@stephenw10 Thanks for the clarification. I may look at a build similar to the one mentioned above using a Xeon processor. I'd assume that the power draw while at idle would be fairly minimal. I'm a bit worried about noise, but can maybe solve that with quality fans.
I would not expect much from a D-1518 at idle I've never tested myself. @tman222 may be able to tell you though.
Hi @PhiloEpisteme - my pfSense box is actually based on the Sumpemicro 5018D - F8NT 1U barebones system:
I believe they also make a stand alone or desktop version of this as well (i.e. with the same CPU). With respect to noise, I would not call this system quiet, and the primary reason for that is of course the small form factor. With a 1U chassis you are limited in terms of the types of fans you can use and to get any decent airflow you'll need several small fans operating at quite high RPM's (which means more noise). While this system doesn't sound like a jet plane taking off, one would definitely notice the noise in an office setting. I haven't measured the power consumption on just this system specifically (only on my entire network stack), but with a CPU TDP of just 35 Watts it will be on the lower side. Consider also that the CPU wont' be running at full speed the whole time (unless the firewall is consistently loaded down), but any expansion cards you add will contribute a few extra watts. If you are looking to build a system with this CPU (or similar) it might be a good idea to just get the motherboard and CPU combo and run the whole setup in a larger (2U or bigger) case, which would allow you to use bigger fans.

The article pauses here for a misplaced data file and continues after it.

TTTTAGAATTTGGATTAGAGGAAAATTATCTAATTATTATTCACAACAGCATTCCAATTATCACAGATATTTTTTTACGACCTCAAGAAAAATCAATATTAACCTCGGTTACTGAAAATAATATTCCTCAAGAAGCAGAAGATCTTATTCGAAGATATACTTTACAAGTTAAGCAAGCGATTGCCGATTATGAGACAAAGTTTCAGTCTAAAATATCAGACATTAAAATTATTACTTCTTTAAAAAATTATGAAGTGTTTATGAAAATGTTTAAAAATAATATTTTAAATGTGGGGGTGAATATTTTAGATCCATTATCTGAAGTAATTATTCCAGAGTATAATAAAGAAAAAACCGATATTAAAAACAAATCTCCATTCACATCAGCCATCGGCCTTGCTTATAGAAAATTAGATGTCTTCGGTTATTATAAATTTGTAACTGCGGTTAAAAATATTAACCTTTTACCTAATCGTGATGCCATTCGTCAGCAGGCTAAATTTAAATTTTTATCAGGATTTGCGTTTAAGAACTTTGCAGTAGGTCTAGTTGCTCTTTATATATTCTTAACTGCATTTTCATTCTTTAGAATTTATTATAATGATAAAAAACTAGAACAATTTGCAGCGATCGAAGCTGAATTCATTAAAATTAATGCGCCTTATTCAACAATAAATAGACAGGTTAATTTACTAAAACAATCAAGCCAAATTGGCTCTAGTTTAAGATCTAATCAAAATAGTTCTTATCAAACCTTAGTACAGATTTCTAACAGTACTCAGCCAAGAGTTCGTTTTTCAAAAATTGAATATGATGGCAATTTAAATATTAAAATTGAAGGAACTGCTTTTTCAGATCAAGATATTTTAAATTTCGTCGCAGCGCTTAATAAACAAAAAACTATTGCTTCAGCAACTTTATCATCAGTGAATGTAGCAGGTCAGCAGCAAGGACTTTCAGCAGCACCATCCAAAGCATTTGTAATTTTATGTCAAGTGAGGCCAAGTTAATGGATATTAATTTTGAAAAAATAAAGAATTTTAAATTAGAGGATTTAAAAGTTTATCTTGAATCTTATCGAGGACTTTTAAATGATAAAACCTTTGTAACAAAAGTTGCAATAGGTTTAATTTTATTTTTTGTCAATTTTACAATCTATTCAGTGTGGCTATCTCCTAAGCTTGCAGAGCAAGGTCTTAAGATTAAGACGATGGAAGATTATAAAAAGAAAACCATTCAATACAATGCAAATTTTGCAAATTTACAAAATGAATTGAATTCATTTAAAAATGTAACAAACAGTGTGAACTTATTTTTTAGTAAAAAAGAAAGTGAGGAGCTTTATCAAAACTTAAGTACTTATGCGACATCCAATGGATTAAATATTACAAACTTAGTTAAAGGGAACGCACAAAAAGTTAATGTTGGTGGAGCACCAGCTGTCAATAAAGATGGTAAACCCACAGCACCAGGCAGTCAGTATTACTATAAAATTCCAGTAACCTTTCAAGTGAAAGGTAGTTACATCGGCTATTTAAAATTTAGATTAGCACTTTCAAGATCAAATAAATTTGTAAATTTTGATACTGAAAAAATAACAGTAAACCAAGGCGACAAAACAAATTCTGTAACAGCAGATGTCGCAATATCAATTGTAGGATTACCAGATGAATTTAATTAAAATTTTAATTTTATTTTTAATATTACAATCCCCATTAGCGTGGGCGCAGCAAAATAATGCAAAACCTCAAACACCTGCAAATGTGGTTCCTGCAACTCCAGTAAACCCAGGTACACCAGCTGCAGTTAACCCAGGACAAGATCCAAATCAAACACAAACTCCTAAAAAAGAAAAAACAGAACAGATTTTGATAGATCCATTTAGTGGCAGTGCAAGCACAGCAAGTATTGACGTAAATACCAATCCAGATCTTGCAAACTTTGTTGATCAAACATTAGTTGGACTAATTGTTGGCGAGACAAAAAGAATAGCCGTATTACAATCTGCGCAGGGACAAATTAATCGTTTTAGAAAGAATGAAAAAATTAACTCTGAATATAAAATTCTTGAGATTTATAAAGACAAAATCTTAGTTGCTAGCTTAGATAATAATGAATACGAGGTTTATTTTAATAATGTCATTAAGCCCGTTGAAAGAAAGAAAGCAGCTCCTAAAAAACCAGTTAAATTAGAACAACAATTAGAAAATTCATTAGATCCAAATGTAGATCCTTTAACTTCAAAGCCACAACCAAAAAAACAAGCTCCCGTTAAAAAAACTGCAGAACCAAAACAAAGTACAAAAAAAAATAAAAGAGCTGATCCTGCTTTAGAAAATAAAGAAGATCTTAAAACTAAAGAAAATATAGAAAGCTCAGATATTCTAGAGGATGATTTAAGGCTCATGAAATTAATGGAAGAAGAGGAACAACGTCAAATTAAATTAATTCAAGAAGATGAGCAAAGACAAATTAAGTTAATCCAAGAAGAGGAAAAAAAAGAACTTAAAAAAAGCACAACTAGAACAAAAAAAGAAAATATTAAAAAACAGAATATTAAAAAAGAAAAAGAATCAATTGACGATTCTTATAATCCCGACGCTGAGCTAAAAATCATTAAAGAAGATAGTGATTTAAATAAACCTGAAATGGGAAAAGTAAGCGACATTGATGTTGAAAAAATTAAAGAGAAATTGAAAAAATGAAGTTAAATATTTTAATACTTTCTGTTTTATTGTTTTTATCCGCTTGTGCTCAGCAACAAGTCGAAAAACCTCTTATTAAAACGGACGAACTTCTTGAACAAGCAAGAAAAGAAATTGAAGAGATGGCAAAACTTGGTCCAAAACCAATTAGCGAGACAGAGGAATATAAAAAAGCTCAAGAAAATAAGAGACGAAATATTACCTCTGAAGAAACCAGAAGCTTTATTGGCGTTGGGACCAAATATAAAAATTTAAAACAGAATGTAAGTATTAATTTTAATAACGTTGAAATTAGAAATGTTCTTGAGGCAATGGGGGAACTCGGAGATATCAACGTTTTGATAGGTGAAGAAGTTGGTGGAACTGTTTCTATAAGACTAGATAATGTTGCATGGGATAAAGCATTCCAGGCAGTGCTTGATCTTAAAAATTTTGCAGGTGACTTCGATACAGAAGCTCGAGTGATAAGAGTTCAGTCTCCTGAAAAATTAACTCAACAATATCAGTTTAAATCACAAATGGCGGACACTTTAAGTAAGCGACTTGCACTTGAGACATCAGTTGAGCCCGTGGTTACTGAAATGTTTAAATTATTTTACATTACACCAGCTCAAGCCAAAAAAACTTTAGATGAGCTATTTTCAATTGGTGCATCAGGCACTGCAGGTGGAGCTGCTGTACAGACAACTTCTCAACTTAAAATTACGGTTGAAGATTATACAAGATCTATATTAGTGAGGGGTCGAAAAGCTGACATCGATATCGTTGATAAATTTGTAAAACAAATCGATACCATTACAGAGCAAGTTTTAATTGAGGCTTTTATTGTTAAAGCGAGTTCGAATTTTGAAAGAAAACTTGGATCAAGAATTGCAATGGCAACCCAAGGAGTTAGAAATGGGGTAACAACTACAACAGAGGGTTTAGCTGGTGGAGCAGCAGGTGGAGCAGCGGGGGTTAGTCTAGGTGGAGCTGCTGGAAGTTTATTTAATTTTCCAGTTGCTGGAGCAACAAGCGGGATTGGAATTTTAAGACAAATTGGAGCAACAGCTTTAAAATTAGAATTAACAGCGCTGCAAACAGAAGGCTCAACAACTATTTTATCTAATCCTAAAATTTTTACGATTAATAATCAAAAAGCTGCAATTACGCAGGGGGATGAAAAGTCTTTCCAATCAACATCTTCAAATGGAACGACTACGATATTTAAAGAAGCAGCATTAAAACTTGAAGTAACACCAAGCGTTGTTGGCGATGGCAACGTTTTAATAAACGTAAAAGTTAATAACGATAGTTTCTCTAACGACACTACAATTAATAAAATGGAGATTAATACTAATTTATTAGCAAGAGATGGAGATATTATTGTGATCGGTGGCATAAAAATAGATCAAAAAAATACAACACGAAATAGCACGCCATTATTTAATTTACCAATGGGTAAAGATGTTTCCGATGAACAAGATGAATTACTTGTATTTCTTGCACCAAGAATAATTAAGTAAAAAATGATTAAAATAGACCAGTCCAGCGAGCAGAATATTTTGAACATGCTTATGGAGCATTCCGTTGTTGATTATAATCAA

Now having said that, given that your use case involves wanting to utilize 10Gbit speeds between subnets, I would recommend looking at a higher frequency CPU than the Xeon D's as @stephenw10 already suggested. The quad core Intel i3-8100 or newer generation i3-9100 would make good choices and are decent bang for the buck IMHO. Couple that with a solid motherboard (that has appropriate expansion slots), a 4 port 1Gbit NIC, and a 2 -4 port 10Gbit NIC and you'll have powerful system that will also handle OpenVPN quite well. The i3's I referenced do have a little higher TDP (65 Watts) but again, unless the firewall is loaded down the entire time, the CPU will scale back the frequency and power consumption will be lower on average.
I hope this helps - please let me know if you have any other questions.